At age 14, Brent Runyon doused himself with gasoline and sethimself on fire, resulting in burns on 85% of his body. The Burn Journals, written 13 years after the incident, recounts the author's devastating experience and his slow journey towards recovery.
PW: At what point did you decide to write this book?
Brent Runyon: I'd written a version of one of the stories from the book for a radio show called This American Life. I showed the story to a radio producer, Christina Egloff, and she said, "You've got to write the whole story down and call it The Burn Journals."
How did you go about finding a publisher?
I read the first chapter of [the book] on air during another segment of This American Life. [Editor] Nancy Siscoe heard the show and gave me a call.
When you were writing the book, was it difficult to recreate the traumatic events?
It was absolutely awful. It was all I could do to write 500 words, then I would be emotionally ruined for the rest of the day.
Did you keep a journal as an adolescent? How did you go about recalling and piecing together the events of your book?
I didn't have my own journals, but my mother kept a journal while I was in the hospital, and my father wrote newsletters to keep friends and family updated on my progress. There were also a lot of photographs taken of me in the hospital. Sometimes, while writing the book, all I had to do was look at one of those Polaroids and entire scenes would come rushing back.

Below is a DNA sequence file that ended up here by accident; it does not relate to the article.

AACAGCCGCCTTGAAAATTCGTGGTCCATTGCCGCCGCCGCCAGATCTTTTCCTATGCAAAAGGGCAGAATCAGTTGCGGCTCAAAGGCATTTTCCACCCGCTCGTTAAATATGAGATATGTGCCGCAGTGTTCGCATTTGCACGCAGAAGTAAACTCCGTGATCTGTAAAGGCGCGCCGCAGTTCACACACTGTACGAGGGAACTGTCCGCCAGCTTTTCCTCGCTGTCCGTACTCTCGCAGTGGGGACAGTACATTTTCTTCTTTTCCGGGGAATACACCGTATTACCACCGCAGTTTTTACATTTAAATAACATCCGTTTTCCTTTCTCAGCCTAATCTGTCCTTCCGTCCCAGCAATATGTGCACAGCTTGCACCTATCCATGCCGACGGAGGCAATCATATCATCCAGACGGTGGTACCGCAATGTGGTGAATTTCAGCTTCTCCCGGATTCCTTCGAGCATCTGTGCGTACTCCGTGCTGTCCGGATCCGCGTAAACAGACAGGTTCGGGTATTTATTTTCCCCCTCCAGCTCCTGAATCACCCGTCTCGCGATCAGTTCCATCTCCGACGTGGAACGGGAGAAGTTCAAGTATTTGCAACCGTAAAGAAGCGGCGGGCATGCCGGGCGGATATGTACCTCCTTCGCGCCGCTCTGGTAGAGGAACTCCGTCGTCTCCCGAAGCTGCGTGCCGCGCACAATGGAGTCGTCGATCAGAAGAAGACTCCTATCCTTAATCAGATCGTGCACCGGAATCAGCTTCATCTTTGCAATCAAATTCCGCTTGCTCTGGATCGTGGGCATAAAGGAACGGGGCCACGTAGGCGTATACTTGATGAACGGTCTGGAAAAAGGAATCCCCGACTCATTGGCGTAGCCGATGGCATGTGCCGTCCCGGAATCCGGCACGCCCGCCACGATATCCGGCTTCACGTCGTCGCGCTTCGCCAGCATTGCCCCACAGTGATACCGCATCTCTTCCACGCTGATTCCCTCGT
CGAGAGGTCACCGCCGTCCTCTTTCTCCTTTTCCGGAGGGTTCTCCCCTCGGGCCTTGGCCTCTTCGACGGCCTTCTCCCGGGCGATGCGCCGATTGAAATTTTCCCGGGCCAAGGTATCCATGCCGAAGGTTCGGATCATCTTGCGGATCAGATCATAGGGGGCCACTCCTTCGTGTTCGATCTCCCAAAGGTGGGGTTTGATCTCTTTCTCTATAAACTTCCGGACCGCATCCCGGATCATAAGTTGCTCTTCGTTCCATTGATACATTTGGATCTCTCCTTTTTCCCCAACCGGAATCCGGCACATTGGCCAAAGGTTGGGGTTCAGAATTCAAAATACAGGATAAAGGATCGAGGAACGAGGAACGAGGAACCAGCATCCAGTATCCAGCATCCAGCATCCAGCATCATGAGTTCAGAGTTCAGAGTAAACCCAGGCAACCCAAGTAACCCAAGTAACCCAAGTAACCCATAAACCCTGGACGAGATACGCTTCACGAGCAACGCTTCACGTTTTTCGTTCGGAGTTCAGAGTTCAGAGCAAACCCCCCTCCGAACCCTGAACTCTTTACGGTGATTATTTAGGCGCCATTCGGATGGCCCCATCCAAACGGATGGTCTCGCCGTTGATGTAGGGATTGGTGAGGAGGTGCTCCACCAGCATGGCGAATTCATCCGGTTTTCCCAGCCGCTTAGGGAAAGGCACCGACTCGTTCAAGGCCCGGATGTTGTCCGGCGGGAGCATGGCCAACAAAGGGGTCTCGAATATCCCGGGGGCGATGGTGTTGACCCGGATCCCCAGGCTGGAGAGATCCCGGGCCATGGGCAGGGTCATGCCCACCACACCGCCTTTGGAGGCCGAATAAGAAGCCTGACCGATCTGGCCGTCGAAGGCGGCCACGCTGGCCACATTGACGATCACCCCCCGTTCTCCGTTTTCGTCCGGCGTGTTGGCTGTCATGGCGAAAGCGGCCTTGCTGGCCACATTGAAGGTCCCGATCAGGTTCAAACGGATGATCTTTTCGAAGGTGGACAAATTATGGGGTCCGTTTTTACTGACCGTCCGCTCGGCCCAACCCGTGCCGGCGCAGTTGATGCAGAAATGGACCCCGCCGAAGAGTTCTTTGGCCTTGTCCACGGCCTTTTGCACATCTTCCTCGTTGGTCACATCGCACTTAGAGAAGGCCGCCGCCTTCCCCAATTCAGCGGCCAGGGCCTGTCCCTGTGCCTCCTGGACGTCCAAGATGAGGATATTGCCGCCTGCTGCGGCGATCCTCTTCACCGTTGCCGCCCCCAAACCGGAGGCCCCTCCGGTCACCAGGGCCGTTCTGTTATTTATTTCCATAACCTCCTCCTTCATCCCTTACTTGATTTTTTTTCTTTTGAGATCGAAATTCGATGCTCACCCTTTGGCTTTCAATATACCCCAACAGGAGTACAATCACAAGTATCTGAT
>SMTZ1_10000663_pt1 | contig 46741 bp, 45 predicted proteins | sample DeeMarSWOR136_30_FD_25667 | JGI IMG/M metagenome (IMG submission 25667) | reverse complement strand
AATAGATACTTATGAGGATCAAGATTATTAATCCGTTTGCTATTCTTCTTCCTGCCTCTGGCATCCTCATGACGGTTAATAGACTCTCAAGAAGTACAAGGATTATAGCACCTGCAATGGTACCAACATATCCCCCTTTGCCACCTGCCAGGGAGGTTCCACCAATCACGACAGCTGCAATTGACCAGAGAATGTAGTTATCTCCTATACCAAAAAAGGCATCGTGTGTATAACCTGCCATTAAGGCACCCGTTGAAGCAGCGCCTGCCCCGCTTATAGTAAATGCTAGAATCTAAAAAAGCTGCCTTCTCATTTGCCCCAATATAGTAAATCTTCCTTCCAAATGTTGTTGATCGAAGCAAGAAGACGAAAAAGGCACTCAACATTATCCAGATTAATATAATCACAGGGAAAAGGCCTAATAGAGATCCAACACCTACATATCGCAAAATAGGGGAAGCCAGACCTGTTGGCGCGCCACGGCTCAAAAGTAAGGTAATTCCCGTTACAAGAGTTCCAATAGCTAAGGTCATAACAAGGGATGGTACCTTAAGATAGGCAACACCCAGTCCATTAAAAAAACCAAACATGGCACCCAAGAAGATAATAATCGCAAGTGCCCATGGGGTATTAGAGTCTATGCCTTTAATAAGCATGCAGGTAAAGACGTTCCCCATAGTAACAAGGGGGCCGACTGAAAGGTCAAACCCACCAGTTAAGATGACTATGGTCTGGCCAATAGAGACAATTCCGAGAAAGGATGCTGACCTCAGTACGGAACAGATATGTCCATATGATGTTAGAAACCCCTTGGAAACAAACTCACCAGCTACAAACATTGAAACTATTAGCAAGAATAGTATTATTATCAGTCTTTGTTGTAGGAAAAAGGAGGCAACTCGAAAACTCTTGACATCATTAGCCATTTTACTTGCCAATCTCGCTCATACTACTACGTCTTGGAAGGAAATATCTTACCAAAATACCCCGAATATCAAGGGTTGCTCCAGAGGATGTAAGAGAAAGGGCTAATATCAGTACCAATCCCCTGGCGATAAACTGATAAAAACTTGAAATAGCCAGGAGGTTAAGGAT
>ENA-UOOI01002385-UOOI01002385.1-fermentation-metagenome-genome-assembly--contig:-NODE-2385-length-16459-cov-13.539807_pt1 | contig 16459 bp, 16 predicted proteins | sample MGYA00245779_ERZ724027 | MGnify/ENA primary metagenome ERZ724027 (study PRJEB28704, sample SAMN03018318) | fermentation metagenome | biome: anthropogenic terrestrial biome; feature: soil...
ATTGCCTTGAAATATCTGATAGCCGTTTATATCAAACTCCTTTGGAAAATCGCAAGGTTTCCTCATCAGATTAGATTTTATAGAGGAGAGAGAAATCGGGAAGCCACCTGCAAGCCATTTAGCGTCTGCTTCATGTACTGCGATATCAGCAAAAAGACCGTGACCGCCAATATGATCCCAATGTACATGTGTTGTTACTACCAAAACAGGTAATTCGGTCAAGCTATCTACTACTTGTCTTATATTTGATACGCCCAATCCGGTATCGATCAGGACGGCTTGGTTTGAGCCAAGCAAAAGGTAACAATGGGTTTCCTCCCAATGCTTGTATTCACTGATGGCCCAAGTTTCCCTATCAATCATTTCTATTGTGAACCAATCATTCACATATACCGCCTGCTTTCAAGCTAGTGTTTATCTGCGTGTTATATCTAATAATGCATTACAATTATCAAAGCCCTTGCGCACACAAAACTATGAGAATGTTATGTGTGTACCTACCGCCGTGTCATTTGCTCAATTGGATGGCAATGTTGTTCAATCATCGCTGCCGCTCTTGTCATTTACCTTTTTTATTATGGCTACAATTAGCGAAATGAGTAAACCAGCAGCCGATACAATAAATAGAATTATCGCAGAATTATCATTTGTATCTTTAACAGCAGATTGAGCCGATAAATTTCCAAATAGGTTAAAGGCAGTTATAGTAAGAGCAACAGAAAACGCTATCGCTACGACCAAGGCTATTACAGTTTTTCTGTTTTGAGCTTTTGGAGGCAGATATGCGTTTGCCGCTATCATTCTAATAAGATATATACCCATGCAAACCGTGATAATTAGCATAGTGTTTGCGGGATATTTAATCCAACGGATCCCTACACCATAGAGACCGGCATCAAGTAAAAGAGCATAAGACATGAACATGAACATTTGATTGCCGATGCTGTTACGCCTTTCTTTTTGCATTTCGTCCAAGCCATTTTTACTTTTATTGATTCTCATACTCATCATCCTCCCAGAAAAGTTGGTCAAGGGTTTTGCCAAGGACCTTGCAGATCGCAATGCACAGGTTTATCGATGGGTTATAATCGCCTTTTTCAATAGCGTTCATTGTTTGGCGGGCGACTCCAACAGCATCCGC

Details of your suicide attempt and hospital stay are written with remarkable clarity. Did those details stay with you, from your adolescence, or did you find they came back to you as you prepared the manuscript for the book?
Trauma—especially physical trauma—freezes memory. I didn't feel a lot of things during my hospital stay. It was just too painful. Later, when I was writing this book, it was like I was thawing out all of those old frozen memories.
How do you think your life would be different if you had not set yourself on fire? Do you think that you still would have become a writer?
I don't know. Maybe I would have become an actor. I was a very outgoing kid, but being in the hospital—being outside of social action for so long—turned me into an observer. Actually, right after I got out of the hospital, I did start writing a novel, but the book was so transparently about me that I stopped.
In the book, you mention that psychologists kept asking the "wrong questions" while you were in the hospital. What would have been the right questions?
The psychologists were asking for reasons why I set myself on fire. Setting myself on fire made no more sense to me than it did to them. They should have asked the question: "How are we going to get this kid back together so he can continue his life?"
The book ends with Brent on the threshold of a new beginning as he prepares to re-enter society after prolonged hospital stays. Is there any chance that you will write a sequel telling about readjustment to "normal" life?
I don't think I need to write a sequel. It would end up being very repetitious with people asking the same questions and me giving the same answers: "What happened to you?" "I was in a fire." "What kind of fire?" "Uh, electrical..."
Now I'm trying to work outside first person. I do plan to write more books.
Did you have a certain audience in mind for your book as you wrote?
While I was writing, my audience was internal. It was like I was setting things straight in my own mind.
What do you hope readers will gain from reading The Burn Journals?
Insight into the adolescent mind. What I truly wish could happen would be that this book could somehow travel back in time and land in the hands of me when I was 13 years old. Then I would read the book and not set myself on fire.